By Gianna Huesch
Is marriage becoming a thing of the past? Results of the 2016 census were released last week and have shown a slight increase in couples living together (now 10% of Australians) and similarly a slight decrease in those marrying (now 50% of Australians) since the last census.
Some media commentators have speculated that the new results show that marriage is heading for extinction. For example, conservative newspaper The Australian laments that “Australians (are) slowly turning away from the tradition of marriage” and says “the institution (is going) out of fashion, perhaps never to recover”.
However, others argue that in fact the “institution of marriage is not outdated. The nature of marriage is evolving”. Academics Edith Gray and Ann Evans from the Australian National University, writing in The Conversation, contend:
“While marriage may have lost its practical importance, its symbolic importance still seems to be high. In many ways, getting married is still seen as a marker of achievement. Perhaps new ways of forming relationships and childbearing are not a threat to marriage: they may be a signal of the fact that more options are now available.”
The ANU researchers say that the biggest change in relationship patterns revealed in the new census figures is that whereas in the past, “co-habitation was predominantly confined to people in their 20s and 30s”, now it is “a significant feature for people up to their mid-60s”. They also refer to their own research to suggest that “the increase in cohabitation has not devalued the concept of marriage, but has become a way to preserve marriage as an ideal for long-term commitment”.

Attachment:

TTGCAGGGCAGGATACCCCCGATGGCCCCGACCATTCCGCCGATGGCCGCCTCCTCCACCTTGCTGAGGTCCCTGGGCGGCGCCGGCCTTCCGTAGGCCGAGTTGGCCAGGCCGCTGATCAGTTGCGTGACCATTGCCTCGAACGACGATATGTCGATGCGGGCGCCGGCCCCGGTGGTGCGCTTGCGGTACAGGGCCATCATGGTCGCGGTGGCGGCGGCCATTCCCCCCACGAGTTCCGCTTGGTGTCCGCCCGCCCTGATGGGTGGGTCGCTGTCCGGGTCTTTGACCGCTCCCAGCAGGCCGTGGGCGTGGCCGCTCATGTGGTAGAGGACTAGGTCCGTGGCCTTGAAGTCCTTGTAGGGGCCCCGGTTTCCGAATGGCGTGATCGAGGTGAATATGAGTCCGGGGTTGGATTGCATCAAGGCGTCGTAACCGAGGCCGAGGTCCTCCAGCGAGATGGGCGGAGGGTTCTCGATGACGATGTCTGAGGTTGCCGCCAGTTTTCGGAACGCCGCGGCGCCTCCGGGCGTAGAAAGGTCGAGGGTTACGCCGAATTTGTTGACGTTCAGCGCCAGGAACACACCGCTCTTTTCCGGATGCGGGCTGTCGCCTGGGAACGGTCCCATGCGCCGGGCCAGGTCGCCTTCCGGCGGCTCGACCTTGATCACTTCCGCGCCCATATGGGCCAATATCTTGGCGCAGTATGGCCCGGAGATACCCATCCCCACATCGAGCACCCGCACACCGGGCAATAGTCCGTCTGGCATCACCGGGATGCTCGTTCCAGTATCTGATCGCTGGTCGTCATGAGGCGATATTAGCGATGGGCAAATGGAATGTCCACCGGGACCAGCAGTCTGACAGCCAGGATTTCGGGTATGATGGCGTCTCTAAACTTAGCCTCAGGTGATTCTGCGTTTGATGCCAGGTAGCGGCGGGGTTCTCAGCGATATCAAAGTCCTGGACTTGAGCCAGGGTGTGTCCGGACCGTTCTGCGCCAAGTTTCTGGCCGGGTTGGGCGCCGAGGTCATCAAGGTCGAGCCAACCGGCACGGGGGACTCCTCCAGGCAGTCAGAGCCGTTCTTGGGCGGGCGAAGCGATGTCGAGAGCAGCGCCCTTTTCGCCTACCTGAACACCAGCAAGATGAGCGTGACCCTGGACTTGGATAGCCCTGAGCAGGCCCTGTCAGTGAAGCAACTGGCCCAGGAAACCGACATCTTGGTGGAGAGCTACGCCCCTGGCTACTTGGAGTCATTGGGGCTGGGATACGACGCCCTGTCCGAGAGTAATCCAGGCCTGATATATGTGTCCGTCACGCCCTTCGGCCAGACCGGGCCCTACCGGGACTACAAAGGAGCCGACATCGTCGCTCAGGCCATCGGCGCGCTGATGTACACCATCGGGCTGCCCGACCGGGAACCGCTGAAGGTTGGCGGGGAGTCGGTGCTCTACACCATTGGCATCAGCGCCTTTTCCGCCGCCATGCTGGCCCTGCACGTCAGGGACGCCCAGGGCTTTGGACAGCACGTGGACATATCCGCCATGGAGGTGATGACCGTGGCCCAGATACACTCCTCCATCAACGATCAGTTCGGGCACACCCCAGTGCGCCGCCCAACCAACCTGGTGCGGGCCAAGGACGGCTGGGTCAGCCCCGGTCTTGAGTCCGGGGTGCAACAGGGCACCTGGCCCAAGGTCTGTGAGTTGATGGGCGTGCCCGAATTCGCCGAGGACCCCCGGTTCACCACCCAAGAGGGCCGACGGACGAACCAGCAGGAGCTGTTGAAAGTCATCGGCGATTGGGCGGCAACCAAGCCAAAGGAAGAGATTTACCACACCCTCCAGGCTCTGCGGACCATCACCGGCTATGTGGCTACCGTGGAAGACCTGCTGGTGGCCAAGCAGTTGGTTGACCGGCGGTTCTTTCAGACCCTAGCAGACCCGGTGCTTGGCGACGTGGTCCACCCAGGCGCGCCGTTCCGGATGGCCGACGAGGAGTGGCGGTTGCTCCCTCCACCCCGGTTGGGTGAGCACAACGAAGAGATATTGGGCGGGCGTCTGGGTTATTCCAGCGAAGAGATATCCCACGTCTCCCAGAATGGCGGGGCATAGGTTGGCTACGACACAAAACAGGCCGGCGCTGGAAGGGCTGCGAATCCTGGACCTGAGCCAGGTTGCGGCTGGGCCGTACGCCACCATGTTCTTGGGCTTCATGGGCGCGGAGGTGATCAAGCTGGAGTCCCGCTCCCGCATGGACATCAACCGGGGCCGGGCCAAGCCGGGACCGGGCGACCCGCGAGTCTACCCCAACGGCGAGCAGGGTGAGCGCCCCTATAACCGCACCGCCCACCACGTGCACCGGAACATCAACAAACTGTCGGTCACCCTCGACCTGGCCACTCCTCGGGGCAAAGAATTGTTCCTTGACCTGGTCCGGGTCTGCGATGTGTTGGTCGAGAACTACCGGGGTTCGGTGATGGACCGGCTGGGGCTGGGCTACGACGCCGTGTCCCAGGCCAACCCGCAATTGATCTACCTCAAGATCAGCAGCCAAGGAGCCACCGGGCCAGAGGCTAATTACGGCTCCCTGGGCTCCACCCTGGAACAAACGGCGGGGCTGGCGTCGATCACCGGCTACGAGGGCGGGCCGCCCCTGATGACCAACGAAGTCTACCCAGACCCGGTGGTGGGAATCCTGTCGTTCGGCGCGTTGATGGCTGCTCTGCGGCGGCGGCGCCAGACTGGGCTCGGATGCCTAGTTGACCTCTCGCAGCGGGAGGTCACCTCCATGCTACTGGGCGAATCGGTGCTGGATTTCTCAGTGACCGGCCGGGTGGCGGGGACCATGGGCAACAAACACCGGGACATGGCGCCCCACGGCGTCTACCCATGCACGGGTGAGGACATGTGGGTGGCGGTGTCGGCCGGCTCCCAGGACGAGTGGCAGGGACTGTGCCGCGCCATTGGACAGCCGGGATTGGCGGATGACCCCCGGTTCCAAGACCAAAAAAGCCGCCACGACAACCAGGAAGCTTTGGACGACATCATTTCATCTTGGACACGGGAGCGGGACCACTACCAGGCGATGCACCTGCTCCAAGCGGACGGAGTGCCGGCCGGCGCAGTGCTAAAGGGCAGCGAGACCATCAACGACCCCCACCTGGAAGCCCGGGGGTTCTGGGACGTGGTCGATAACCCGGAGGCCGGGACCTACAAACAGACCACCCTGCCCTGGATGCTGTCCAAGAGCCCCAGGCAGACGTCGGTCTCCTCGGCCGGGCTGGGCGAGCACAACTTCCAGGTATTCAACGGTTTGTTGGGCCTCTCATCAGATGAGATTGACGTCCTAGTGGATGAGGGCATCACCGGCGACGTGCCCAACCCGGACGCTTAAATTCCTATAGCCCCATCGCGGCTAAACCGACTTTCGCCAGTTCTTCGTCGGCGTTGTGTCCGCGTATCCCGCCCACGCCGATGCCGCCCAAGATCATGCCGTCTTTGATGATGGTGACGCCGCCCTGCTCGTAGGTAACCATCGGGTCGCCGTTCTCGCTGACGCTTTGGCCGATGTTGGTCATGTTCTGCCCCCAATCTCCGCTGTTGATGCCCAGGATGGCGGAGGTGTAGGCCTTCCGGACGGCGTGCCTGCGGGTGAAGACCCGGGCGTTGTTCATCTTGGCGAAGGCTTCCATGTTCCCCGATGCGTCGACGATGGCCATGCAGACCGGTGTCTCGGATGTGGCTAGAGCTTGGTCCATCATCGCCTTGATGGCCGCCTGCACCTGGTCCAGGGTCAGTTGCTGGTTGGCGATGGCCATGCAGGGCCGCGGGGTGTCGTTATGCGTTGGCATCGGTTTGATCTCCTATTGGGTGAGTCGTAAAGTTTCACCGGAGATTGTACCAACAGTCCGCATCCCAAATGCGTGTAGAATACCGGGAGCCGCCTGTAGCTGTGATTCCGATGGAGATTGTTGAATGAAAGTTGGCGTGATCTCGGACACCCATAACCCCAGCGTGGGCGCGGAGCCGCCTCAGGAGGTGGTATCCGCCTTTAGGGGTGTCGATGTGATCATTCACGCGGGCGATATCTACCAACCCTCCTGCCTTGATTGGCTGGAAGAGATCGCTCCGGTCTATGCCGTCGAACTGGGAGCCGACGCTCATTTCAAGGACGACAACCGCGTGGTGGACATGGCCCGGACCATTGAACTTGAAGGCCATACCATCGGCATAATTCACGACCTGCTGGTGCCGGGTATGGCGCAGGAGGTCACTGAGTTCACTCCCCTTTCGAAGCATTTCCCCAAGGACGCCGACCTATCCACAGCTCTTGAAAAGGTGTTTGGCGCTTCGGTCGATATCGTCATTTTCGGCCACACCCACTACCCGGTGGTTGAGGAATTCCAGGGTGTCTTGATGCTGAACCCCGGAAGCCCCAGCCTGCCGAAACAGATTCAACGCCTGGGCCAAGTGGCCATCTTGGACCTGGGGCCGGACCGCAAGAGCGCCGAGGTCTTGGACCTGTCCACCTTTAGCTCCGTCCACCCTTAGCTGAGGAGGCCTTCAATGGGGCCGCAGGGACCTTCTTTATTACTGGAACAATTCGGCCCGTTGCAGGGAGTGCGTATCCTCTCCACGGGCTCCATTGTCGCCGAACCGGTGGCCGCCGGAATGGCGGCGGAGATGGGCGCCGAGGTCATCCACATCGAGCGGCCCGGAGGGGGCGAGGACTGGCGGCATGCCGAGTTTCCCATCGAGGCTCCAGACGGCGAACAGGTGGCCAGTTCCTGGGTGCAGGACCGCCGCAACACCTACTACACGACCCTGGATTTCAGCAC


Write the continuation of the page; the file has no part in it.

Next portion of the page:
From a family law perspective, whether couples cohabit as de factos or as spouses is largely irrelevant. Since 2009, Commonwealth laws for the division of property and spousal maintenance brought de facto couples within the federal family law regime under the Family Law Act 1975, while parenting issues for de facto couples have fallen within the Family Law Act since 1988. Some minor differences in time limits for applications do exist, as well as there being discretion regarding whether a couple is regarded as genuinely de facto in the eyes of the law.
If you have any queries in relation to de facto family law issues, please get in touch with Canberra family lawyer Cristina Huesch here at Alliance Family Law, or one of our other experienced solicitors, on (02) 6223 2400.
Please note, our blogs are not legal advice. For information on how to obtain the correct legal advice for your circumstances, please call Alliance.